"Ronnie" Frankie Valli and the Four Seasons

When Frankie Valli and the Four Seasons started crooning over the speakers outside the pavilion, a fellow visitor sporting cat-eye sunglasses squealed, "Oh, you just gotta write about Frankie Valli. He's from Jersey!" I looked around and men and women everywhere were nodding along to this song and I immediately felt like lame kid at the party, backing into a corner hoping that I didn't get passed the karaoke mic. But there are just so many other Frankie Valli songs to love! Valli was so successful that this song hitting #6 on the charts doesn't even cause a blip on his biography. He made 29 Top 40 singles including "Sherry," "Big Girls Don't Cry," and everyone's favorite, "Can't Take My Eyes Off You."

Simon and Garfunkel "Sound of Silence"

One would be remiss to talk about the history of music in Queens and not include it's darlings, Paul Simon and Art Garfunkel. Did you know the pair met at a school production of Alice in Wonderland? Paul played the White Rabbit and Art as the Cheshire Cat! OMG! Squee! Although most of their hits would reach the top of the charts in 1966, "The Sound of Silence" was written and recorded as an acoustic version in 1964 presumably as the fair was happening just a few miles away from the neighborhood they grew up in- Forest Hills, Queens. The song initially flopped and the band broke up, but after a rework and some electric instrumentation added, the song hit #1 on January 1, 1966.

David Bowie, "Space Oddity"

The focus of the fair was heavily skewed toward making dreams of the future a reality. It was one of the first times that being into space was super trendy and it took a few years for this trend to become a major music movement, culminating when David Bowie would finally make "Space Oddity" for us in 1969. At the fair, real rockets were on exhibition! Facetiming in its earliest form was debuted. New appliances at the "Kitchen of Tomorrow" promised to lessen time for Mom cleaning kitchen and more time for her hobbies like canning... in the kitchen. But thank god for the dishwasher, amiright? OH wait. I live in Brooklyn. What's a dishwasher?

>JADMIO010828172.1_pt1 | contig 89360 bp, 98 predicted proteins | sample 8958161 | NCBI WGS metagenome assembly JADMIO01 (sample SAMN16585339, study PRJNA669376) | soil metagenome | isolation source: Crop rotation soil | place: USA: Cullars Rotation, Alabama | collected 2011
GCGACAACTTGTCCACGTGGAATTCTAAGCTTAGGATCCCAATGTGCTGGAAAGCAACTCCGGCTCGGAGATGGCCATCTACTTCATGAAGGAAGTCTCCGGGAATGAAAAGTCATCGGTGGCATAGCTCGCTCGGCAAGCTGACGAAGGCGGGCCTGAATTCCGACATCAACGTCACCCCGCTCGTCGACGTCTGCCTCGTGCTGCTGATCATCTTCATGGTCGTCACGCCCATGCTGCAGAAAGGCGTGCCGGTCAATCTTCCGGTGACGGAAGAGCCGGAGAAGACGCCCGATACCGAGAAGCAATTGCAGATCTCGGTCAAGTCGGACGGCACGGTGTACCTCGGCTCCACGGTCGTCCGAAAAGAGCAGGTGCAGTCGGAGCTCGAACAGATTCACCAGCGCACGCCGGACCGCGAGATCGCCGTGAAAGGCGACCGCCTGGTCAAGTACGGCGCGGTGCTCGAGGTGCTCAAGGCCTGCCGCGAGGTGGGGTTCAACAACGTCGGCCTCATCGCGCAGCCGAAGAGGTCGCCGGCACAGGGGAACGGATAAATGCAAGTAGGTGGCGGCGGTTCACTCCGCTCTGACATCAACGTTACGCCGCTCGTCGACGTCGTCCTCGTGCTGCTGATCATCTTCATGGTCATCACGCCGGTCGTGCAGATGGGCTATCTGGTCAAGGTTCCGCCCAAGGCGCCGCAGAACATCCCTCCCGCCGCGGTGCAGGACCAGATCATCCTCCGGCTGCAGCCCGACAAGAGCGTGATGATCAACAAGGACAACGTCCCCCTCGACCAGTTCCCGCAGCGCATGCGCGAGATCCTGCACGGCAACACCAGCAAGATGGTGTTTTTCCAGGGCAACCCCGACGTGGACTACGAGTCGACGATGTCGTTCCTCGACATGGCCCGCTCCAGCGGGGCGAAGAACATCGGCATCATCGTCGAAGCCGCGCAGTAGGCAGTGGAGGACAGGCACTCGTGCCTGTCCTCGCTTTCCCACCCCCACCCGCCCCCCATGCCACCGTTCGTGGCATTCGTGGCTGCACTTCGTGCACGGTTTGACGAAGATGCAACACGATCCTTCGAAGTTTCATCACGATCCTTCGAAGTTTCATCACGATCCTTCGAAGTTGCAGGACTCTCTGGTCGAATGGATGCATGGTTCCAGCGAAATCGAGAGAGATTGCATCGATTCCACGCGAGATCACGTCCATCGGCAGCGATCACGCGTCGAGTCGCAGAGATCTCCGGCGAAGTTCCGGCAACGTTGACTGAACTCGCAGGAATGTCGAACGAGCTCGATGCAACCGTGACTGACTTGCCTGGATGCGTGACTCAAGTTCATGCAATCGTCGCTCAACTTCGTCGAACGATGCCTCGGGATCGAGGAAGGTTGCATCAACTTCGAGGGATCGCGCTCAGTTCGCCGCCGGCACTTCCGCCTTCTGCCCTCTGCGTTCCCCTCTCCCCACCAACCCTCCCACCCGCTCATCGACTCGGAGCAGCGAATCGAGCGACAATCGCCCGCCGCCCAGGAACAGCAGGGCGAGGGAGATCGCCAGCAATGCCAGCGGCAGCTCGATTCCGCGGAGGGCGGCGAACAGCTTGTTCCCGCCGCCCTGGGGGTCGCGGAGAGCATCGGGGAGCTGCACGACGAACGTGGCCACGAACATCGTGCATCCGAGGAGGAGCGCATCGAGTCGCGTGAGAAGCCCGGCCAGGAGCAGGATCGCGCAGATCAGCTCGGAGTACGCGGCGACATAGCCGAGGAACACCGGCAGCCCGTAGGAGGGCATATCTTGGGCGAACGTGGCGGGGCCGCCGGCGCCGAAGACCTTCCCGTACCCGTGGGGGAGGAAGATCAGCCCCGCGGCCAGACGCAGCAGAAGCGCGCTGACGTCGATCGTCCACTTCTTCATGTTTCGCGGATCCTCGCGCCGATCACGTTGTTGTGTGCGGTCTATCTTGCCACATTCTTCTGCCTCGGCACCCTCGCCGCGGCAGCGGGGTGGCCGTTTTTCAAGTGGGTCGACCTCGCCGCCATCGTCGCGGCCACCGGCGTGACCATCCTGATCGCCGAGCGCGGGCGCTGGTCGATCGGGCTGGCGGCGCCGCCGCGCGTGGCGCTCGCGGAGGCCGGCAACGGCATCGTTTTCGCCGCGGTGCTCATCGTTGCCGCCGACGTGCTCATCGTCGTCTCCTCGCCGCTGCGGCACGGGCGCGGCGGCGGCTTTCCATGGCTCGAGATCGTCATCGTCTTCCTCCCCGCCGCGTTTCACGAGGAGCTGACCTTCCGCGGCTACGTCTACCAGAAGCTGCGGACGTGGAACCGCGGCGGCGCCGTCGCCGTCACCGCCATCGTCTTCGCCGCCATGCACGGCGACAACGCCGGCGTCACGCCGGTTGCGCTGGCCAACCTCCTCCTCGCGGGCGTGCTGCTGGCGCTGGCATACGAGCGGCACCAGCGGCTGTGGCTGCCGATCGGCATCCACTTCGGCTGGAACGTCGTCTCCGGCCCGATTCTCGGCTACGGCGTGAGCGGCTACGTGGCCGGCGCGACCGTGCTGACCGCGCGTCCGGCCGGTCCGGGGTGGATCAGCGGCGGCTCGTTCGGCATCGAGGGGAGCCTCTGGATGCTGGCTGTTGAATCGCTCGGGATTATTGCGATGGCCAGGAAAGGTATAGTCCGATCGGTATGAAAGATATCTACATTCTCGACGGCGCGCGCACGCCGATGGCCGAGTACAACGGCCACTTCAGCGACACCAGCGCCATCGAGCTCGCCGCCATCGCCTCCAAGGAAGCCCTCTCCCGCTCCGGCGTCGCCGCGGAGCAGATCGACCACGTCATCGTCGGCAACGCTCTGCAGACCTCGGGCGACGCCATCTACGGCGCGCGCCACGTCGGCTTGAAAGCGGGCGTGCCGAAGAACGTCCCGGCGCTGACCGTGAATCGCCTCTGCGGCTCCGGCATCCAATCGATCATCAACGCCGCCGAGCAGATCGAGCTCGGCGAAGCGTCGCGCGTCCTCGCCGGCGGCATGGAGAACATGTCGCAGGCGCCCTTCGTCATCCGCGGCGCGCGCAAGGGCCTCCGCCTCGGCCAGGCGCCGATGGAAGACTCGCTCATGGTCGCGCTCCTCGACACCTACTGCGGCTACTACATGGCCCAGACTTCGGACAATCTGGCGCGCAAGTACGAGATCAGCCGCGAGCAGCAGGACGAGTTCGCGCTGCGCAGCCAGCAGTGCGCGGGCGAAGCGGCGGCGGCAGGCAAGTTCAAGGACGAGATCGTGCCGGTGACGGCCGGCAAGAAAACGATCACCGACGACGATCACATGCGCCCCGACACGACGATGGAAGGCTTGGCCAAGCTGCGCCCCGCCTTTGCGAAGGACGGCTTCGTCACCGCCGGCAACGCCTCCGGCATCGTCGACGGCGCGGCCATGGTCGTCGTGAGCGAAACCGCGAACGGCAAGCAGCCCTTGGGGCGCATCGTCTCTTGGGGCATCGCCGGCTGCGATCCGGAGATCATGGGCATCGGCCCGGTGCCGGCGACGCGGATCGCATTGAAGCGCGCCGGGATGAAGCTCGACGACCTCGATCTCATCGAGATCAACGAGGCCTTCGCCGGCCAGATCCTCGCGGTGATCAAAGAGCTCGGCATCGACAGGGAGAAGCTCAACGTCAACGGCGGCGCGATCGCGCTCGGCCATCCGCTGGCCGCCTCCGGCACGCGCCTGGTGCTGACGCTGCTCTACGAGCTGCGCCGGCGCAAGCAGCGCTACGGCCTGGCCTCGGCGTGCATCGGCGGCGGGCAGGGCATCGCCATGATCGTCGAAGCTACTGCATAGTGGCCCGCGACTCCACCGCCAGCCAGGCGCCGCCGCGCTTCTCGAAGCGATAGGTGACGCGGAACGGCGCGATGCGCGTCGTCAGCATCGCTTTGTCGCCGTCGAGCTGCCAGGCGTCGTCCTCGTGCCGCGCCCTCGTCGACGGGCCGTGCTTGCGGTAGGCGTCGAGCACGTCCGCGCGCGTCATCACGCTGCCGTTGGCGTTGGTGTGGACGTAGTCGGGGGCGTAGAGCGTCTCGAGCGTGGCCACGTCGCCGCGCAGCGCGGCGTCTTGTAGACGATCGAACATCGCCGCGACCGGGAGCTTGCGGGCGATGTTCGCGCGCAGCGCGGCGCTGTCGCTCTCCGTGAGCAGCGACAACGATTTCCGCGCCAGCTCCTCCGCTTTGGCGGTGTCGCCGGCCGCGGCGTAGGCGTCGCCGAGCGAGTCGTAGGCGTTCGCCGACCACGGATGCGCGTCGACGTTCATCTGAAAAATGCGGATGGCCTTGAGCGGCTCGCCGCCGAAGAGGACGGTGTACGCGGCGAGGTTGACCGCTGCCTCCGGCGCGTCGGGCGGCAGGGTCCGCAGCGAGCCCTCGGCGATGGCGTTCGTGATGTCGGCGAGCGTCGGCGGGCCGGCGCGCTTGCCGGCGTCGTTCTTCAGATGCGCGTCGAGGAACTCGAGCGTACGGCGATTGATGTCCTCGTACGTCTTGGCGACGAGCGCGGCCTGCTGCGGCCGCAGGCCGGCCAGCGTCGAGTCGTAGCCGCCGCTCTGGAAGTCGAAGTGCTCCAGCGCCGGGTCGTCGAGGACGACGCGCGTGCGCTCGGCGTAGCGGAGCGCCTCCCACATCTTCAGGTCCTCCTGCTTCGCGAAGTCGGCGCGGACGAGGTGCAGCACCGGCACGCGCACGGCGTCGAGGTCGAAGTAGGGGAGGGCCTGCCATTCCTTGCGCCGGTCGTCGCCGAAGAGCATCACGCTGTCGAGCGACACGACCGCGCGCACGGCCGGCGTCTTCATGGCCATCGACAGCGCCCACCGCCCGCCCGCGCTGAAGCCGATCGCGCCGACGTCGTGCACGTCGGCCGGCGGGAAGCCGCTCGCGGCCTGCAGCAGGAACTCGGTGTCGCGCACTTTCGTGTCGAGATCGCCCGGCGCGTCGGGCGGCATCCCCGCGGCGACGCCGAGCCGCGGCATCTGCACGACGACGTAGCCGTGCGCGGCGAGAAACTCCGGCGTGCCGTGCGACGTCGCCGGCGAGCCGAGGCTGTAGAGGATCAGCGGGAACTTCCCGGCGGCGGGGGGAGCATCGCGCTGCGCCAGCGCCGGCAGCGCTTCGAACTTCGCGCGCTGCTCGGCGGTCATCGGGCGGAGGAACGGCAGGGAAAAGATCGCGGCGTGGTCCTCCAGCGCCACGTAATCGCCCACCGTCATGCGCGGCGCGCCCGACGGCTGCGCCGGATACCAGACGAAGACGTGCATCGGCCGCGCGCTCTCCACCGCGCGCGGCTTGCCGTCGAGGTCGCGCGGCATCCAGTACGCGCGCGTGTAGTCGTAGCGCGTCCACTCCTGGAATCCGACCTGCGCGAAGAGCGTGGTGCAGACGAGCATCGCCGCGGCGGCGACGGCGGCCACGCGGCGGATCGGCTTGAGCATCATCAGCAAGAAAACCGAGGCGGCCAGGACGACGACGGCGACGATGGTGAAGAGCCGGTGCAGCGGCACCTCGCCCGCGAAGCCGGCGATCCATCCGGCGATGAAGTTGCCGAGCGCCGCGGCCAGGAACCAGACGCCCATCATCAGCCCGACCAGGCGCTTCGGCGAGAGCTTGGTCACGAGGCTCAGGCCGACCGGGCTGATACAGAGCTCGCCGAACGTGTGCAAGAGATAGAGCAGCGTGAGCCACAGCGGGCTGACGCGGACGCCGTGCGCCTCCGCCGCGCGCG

"Men in Black" Will Smith

What remains of the grounds -the Tent of Tomorrow, The Hall of Science, the Unisphere and others- are Mid-Century Modern mammoths. Somehow, 30 years later, those towers and the Unisphere still looked futuristic enough to serve as part of Tommy Lee Jones and Will Smith's set in Men in Black. Watch them blow up in the music video.

A few years after the fair, the grounds hosted big act like Led Zeppelin and Fleetwood Mac and the pavilion had a short stint as a roller skating rink, but is now padlocked from trespassers, except on this anniversary for a few hours. Though fixing up the space seems insurmountable, the thousands of people waiting in line make it known that people still want to and experience new things together and this isn't that far off from a usual festival experience. In that light, why not save the fair grounds?

The "It's a Small World" ride was sponsored by Pepsi. All of the different stages had sponsors (GE, Ford, Kodak, Johnson Wax) and were set in a sprawling park with beer gardens and cocktail lounges spread throughout, kinda exactly like our festivals! With each subsequent year of festivals, we create more inventive and accessible ways for fans to experience the magic from the comfort of their own homes.

Many of those gadgets that were imagined during the fair are the very things that make events like this obsolete. You didn't need to come stand in line for three hours to see the inside of a crumbling structure that was once the largest cable suspension roof in the world. Myself and about 2,000 other people did it for you- just check out below or at #NYSP50, #worldsfair or #nyspavilion.